Problem Solving Or Planning Difficulties
The person may find that they have difficulty following directions, solving problems, and focusing. For example, they may find it difficult to:
- follow a recipe
- follow directions on a product
- keeping track of monthly bills or expenses
Some people often have problems like these, but if they start to happen when they did not happen before, it could indicate early onset Alzheimers disease.
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Treatment Of Alzheimer’s Dementia
2.5.1 Pharmacologic treatment
None of the pharmacologic treatments available today for Alzheimer’s dementia slow or stop the damage and destruction of neurons that cause Alzheimer’s symptoms and make the disease fatal. The U.S. Food and Drug Administration has approved five drugs for the treatment of Alzheimer’s â rivastigmine, galantamine, donepezil, memantine, and memantine combined with donepezil. With the exception of memantine, these drugs temporarily improve cognitive symptoms by increasing the amount of chemicals called neurotransmitters in the brain. Memantine blocks certain receptors in the brain from excess stimulation that can damage nerve cells. The effectiveness of these drugs varies from person to person and is limited in duration.
Many factors contribute to the difficulty of developing effective treatments for Alzheimer’s. These factors include the slow pace of recruiting sufficient numbers of participants and sufficiently diverse participants to clinical studies, gaps in knowledge about the precise molecular changes and biological processes in the brain that cause Alzheimer’s disease, and the relatively long time needed to observe whether an investigational treatment affects disease progression.
2.5.2 Non-pharmacologic therapy
Why Knowing Life Expectancy Is Useful
Knowing what to expect, including life expectancy helps with planning. Someone predicted to survive for five or six years, as opposed to two years, will want to make more extensive plans, including getting an estate in order, activity planning, and budget. Knowing how quickly the disease is expected to progress symptomatically can impact care decisions. If the disease is predicted to come on very quickly, for example, then skipping traditional assisted living and looking into memory care or a nursing home might be the best option.
Knowing when full-time care becomes a requirement, either at-home or in a memory care residence, is especially useful given the high cost of care. It is estimated that 50% of nursing home residents have some level of dementia and over 60% of nursing home residents care is paid for by Medicaid. Medicaid eligibility is complicated, and families can spend up to 5 years waiting for a loved one with dementia to become Medicaid-eligible. Therefore, knowing how soon care is required can make a huge financial difference.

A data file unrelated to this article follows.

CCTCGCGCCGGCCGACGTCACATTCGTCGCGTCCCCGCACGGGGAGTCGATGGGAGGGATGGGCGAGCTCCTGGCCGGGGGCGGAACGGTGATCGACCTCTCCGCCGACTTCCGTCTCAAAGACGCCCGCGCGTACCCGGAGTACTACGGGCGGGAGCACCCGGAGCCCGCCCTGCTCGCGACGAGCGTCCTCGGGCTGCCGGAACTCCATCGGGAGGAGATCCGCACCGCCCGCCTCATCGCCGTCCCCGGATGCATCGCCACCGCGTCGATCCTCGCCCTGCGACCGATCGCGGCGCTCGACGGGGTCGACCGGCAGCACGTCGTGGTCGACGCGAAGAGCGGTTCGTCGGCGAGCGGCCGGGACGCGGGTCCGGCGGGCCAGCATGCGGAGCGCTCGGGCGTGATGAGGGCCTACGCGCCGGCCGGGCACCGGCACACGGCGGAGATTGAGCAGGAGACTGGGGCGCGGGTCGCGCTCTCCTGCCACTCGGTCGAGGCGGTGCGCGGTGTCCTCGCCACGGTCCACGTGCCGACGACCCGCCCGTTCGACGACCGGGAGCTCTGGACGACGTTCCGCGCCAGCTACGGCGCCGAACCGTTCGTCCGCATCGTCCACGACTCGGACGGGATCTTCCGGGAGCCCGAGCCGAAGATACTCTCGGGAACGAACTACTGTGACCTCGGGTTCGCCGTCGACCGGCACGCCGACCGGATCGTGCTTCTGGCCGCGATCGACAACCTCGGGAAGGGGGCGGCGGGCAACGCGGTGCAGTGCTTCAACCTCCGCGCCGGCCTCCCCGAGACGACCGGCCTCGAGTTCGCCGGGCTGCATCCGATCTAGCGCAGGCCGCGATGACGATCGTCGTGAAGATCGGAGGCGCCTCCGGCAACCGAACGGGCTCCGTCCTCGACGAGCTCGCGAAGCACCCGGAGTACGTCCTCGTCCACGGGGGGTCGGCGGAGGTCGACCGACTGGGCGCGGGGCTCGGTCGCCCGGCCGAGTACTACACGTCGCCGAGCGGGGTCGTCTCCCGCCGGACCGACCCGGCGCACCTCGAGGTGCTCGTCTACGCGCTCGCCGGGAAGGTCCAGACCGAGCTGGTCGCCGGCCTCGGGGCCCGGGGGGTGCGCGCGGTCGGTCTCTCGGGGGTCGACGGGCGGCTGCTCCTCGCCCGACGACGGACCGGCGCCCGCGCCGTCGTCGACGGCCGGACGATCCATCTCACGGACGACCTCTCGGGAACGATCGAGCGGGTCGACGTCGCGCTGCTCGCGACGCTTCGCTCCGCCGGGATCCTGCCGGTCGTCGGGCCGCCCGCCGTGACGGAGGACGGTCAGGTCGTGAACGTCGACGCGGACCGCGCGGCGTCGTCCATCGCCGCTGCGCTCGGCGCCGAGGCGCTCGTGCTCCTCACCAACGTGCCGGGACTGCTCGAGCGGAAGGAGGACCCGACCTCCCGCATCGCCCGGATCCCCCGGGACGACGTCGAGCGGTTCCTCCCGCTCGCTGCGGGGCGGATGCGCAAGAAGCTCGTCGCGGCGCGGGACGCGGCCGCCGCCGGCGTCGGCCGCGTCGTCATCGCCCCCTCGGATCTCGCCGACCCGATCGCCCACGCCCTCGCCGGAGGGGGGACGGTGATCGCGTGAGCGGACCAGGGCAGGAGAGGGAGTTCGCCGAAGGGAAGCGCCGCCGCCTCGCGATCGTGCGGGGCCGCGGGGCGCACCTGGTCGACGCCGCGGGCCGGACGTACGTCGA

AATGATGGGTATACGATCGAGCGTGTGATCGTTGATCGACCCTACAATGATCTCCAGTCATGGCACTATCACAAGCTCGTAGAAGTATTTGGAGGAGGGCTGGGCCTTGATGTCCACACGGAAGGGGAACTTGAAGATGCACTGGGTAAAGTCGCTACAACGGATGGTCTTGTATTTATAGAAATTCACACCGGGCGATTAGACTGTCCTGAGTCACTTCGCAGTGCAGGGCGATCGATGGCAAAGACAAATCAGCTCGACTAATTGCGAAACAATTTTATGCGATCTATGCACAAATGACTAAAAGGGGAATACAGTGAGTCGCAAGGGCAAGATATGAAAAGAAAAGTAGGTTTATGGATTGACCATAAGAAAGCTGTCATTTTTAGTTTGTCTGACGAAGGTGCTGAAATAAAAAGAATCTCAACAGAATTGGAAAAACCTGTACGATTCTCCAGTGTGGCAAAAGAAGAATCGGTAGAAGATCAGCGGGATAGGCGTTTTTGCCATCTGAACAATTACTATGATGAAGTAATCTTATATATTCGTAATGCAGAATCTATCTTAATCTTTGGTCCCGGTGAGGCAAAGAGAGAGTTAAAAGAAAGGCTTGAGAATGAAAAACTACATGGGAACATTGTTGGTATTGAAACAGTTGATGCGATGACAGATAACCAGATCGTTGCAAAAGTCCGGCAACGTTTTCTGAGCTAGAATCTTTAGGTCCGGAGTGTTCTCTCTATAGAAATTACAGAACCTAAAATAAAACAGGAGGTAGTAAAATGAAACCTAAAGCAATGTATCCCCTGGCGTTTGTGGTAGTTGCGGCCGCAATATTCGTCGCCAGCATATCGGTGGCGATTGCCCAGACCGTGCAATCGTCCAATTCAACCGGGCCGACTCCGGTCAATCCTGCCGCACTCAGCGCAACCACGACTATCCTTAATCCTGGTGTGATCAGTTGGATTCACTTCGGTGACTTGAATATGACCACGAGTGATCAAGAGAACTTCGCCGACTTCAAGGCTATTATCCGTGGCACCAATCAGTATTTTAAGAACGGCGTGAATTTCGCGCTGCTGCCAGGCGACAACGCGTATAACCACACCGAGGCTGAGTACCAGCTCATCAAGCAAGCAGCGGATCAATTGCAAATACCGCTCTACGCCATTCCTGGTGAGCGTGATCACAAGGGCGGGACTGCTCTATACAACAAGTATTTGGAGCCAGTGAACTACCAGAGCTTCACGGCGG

Contribute anonymously to our dementia life expectancy database. Start here.
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Stage : Normal Outward Behavior
Alzheimerâs disease usually starts silently, with brain changes that begin years before anyone notices a problem. When your loved one is in this early phase, they won’t have any symptoms that you can spot. Only a PET scan, an imaging test that shows how the brain is working, can reveal whether they have Alzheimer’s.
As they move into the next six stages, your friend or relative with Alzheimer’s will see more and more changes in their thinking and reasoning.
What Is The Burden Of Alzheimers Disease In The United States
- Alzheimers disease is one of the top 10 leading causes of death in the United States.2
- The 6th leading cause of death among US adults.
- The 5th leading cause of death among adults aged 65 years or older.3
In 2020, an estimated 5.8 million Americans aged 65 years or older had Alzheimers disease.1 This number is projected to nearly triple to 14 million people by 2060.1
In 2010, the costs of treating Alzheimers disease were projected to fall between $159 and $215 billion.4 By 2040, these costs are projected to jump to between $379 and more than $500 billion annually.4
Death rates for Alzheimers disease are increasing, unlike heart disease and cancer death rates that are on the decline.5 Dementia, including Alzheimers disease, has been shown to be under-reported in death certificates and therefore the proportion of older people who die from Alzheimers may be considerably higher.6